She almost gave you a gift of being particularly horrible this morning so you could get maximum satisfaction out of walking out on her.

Enjoy that lovely two week vacation, you deserve it!
posted by penguin pie at 1:03 PM on December 7, 2020 [6 favorites]


Best answer: Thank you for that VERY SATISFYING update. I'm so glad that you've escaped. Congratulations and good luck with the new position!
posted by punchtothehead at 1:03 PM on December 7, 2020 [16 favorites]


Congratulations! What you did took a lot of intestinal fortitude and you should be proud of how you handled yourself. You were also smart to not say where you are going. That avoids potential problems if your old boss gets angry enough to cause trouble.

As you enjoy your well-earned break, make sure your company pays you for all work performed and any vacation earned but not used up until today. NY State law doesn't specify when you should get paid out, but you should expect it at the next regular pay period.

If you're not made whole, file an immediate complaint with the department of labor. Do not approach your old HR department.
posted by JoeZydeco at 1:41 PM on December 7, 2020 [7 favorites]


Thank you for the amazing update! I hate that people get away with that kind of reprehensible behaviour, you are showing her that her actions have consequences. And that's awesome.
posted by 5_13_23_42_69_666 at 2:45 PM on December 7, 2020 [3 favorites]


AskMe's like this are the best.
posted by mhoye at 3:22 PM on December 7, 2020 [6 favorites]


Such a great resolution. Glad to see you got out of there quickly, and didn't give your horrible boss the opportunity to abuse you about leaving.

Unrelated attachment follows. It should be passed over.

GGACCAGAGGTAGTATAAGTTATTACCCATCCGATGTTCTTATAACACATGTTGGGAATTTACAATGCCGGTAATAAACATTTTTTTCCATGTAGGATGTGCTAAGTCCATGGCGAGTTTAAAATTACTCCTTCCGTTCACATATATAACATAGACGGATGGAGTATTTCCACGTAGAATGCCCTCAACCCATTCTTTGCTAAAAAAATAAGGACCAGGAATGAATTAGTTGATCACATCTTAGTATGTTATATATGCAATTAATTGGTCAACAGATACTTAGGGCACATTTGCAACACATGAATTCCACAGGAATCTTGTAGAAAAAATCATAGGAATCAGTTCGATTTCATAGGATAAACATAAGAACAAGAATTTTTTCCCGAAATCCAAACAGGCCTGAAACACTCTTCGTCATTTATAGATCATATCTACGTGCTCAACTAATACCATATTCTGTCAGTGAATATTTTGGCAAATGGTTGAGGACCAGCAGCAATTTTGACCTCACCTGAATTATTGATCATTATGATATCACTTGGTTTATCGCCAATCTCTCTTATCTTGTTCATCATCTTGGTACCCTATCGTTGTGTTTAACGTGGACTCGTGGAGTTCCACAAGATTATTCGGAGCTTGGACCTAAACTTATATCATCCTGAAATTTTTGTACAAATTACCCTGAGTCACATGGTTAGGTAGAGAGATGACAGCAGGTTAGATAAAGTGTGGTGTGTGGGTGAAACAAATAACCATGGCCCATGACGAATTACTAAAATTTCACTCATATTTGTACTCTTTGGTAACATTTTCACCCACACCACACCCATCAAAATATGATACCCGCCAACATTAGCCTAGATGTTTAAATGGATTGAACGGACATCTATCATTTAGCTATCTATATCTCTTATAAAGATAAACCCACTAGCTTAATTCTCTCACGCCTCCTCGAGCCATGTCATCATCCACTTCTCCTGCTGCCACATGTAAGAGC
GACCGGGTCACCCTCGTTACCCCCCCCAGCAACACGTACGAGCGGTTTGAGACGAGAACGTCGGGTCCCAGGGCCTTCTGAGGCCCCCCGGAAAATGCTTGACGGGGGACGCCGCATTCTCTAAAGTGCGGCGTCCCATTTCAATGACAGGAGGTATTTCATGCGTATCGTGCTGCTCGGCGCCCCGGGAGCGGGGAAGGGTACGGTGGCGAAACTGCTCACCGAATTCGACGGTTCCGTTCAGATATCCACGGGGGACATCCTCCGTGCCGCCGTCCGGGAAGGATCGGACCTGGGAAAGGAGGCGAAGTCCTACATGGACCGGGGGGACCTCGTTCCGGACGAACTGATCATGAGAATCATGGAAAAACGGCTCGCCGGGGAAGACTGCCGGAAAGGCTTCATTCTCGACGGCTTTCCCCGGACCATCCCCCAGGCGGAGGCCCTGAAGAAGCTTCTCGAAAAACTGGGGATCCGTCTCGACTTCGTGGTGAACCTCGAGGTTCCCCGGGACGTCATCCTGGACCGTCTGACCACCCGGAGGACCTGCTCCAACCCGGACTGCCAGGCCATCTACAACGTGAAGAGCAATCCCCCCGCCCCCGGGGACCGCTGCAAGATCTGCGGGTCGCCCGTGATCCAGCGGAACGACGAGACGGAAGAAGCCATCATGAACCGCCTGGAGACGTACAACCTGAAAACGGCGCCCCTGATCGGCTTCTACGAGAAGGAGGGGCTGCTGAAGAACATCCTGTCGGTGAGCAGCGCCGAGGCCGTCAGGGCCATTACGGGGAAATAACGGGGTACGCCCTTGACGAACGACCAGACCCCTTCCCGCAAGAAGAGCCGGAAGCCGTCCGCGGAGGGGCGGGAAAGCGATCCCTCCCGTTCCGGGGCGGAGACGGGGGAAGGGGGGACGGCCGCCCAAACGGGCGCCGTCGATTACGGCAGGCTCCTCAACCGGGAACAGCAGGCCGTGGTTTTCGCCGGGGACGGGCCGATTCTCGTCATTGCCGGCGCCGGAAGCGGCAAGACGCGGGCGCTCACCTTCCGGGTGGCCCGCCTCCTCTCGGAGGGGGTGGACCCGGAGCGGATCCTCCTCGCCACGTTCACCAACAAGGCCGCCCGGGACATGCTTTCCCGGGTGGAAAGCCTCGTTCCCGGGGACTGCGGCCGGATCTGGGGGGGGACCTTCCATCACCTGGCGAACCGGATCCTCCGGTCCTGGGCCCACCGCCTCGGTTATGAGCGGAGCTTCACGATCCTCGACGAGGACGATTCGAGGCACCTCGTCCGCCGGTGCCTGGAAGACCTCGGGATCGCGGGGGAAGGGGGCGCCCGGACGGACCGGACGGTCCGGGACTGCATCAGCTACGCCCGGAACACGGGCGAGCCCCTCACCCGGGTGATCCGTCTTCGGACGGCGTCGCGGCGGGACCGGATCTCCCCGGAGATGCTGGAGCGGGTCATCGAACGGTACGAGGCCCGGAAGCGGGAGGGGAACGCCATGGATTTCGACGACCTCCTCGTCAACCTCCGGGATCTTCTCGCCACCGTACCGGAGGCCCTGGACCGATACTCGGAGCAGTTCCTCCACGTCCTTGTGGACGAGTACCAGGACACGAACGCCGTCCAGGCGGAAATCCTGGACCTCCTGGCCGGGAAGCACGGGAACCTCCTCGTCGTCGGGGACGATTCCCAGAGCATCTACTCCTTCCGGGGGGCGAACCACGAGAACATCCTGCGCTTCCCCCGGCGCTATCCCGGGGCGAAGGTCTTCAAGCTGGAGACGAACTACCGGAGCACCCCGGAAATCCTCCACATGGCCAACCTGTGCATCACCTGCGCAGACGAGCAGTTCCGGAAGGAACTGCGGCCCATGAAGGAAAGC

posted by suelac at 3:50 PM on December 7, 2020 [1 favorite]


Wahoo!! Good job. Enjoy your time off.
posted by amanda at 4:05 PM on December 7, 2020


Good for you. I was really, really hoping for an update like this.
posted by gaspode at 6:05 PM on December 7, 2020 [1 favorite]


No longer your monkeys or circus. Lift any weight from your shoulders, and hold your head up high. There is great advice above, and as weird as it may feel to not give a shit, you have no no more shits to give.

Get all ducks in row. Hand in resignation letter with a week's notice. Wait patiently with a smile as they likely ask you to leave sooner than that. Be polite. You can swear up and down and live out a fantasy later about how you make a mic-dropping exit speech and everyone stands and claps. That's what should happen, so it's ok to think it.

Good luck with the next position. Sounds like it will be a wonderful change of scenery.
posted by terrapin at 2:42 PM on December 11, 2020


« Older What are the tax implications for UK citizen...   |   Board game type gift for large family with small... Newer »

You are not logged in, either login or create an account to post comments